The Internet was flooded with the havoc daylight savings time have on our health and sleep patterns. And this is nothing new,-twice a year we go through this ritual of turning our clocks forward in the spring and turning it back in the fall, and many of us dislike it and yet despite widespread distaste it prevails each year. Change takes time and some of us who are millennials today, will probably be lawmakers in a few years and might seek to pass laws to abolish this outdated tradition known as daylight savings time. Then again, we may not want to change it at all when we reach the bowels of power and can affect change.
In the meantime, here is a sample of some very persuasive arguments about the need to abolish daylight saving time:
Richard Feloni from Business Insider
“Health risk and the danger of losing sleep: Insufficient sleep negatively affects an individual’s short-term memory, motor skills, risk management, moral judgment, and productivity. So imagine nearly an entire workforce operating at that level for a day — that’s the Monday after the switch to Daylight Saving Time, argues Christopher M. Barnes, assistant professor at the University of Washington’s Foster School of Business.
In a 2009 study Barnes and David T. Wagner took a look at mining industry data provided by the Mine Safety and Health Administration. From the years 1983 to 2006, they looked at 576,292 injuries. Barnes and Wagner found that there were 3.6 injuries more than average on Sleepy Monday, up 5.7%. And these injuries had a real impact on business, resulting in a 67.6% increase in days lost from the average injury.”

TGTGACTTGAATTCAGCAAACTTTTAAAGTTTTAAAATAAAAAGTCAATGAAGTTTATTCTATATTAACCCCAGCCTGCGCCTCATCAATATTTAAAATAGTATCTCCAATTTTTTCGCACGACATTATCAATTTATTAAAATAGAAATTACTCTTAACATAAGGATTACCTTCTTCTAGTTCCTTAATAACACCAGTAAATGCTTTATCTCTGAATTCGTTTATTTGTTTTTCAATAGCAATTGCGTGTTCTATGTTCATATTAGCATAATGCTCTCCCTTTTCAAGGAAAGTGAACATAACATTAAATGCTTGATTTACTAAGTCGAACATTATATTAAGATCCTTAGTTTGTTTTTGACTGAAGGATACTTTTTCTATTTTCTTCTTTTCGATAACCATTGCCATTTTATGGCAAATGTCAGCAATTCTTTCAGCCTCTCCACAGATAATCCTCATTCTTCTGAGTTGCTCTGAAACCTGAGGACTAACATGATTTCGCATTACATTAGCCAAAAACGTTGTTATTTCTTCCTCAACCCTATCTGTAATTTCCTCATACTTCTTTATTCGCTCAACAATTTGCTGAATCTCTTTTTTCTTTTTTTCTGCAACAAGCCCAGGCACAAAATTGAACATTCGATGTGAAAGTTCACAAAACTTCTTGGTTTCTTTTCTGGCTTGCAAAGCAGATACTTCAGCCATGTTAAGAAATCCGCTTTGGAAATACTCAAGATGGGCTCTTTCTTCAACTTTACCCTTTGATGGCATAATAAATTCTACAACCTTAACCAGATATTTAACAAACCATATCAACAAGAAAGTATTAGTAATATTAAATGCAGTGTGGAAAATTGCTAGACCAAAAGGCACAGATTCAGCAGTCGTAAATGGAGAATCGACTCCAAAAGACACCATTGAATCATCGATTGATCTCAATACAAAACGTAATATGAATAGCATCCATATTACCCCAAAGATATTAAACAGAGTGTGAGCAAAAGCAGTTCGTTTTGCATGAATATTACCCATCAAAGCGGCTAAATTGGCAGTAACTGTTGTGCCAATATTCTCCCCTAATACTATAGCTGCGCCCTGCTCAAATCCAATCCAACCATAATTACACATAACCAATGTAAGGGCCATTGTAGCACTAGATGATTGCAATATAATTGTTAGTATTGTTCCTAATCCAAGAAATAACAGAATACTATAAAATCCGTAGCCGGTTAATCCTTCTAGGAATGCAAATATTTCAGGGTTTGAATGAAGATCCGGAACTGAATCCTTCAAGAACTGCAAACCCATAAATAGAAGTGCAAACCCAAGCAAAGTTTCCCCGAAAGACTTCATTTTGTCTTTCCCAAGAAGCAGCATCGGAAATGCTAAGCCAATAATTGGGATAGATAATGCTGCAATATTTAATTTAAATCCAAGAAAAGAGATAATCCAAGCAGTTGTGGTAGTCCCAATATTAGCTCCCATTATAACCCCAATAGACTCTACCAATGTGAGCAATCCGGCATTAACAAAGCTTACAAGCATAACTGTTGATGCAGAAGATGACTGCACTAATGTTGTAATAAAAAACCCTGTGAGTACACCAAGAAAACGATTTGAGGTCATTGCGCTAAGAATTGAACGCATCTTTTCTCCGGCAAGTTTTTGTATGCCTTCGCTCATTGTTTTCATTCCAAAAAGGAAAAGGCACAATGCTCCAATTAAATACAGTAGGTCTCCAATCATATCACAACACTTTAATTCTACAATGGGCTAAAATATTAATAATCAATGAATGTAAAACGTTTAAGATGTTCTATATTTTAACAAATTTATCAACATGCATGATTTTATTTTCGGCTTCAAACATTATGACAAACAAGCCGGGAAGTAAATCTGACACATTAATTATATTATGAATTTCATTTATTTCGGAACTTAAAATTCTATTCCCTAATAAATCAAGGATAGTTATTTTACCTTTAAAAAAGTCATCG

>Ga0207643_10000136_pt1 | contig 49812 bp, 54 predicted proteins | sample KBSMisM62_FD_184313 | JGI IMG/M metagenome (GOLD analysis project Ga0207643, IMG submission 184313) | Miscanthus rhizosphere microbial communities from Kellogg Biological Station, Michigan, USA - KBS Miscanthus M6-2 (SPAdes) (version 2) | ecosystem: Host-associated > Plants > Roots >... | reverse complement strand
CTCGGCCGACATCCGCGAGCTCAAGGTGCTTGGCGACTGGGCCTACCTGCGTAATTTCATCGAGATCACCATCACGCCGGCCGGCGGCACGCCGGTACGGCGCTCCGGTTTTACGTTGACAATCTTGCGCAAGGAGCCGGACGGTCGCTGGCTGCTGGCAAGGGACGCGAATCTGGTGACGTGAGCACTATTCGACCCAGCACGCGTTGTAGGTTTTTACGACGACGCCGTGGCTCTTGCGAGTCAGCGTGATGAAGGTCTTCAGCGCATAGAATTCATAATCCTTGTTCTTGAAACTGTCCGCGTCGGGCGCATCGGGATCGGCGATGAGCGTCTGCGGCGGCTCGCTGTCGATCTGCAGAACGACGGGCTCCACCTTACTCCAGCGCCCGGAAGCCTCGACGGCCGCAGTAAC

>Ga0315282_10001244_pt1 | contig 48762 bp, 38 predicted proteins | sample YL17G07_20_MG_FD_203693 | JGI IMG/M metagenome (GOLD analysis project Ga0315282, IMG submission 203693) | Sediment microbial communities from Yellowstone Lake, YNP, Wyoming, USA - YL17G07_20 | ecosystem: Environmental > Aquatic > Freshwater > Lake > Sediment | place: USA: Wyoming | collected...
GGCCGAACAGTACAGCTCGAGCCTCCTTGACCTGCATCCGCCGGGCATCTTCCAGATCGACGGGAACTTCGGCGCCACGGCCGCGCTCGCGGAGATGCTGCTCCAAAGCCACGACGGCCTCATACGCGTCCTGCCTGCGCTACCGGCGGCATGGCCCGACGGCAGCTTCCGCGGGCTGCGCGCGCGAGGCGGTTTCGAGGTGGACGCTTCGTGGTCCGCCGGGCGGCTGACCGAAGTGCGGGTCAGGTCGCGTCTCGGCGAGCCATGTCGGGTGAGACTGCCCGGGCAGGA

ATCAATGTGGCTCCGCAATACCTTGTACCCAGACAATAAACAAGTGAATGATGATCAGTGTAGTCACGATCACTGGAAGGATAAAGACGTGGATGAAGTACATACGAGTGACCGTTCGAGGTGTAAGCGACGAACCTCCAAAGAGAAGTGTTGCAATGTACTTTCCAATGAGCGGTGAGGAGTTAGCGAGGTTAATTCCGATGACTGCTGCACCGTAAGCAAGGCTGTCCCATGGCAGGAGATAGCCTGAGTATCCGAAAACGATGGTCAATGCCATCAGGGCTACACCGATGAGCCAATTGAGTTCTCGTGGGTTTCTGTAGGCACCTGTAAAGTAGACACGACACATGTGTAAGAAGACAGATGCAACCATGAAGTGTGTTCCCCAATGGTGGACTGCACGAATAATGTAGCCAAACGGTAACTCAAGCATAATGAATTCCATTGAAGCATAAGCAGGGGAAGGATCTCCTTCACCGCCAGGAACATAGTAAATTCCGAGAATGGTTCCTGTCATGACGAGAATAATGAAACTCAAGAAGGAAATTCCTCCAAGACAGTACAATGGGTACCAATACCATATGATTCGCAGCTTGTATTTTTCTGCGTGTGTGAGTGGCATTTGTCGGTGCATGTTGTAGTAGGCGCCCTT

Shawn Gordon on SmartData Collective:
“Productivity: What it does have is a deleterious effect on public health and safety. A negative impact on kids performance in school, as many studies show that kids do better in school by starting later in the day and DST is contrary to that. Massive hidden costs and dangers in adjusting delicate computer software systems. Modern life does not require DST. Our lighting energy costs are trivial compared to our other usage like computers and TV’s. Flexible work arrangements and a global economy make shift work mostly a thing of the past. It’s time to move to the 21st Century and drop this anachronistic legislative holdover that was developed by arrogant and self serving men. Write your Sentators and your Representatives and let them know what you think.”
And this title in the Independent written by Payton Guion, might make you sit up straight “Daylight saving time: Why moving the clock forward increases risk of heart attacks”
And a paragraph from the article reads, in part; “A study done by Dr Amneet Sandhu, a cardiology fellow at the University of Colorado in Denver, shows that on the Monday immediately after daylight saving time heart attacks increase by 25 per cent, Reuters reported. On the Monday after daylight saving time ends, heart attacks fall by 21 per cent. Dr Sandhu said the loss of sleep is the likely culprit of the increase of heart attacks seen after the clocks move forward, so make sure you get plenty of sleep on Sunday.”
Soon it will be spring and then the lazy days of summer, barbeques and roadtrips will be upon us. Chances are, many of us will forget the furor of daylight savings time until the fall. That’s when the clocks moves back an hour.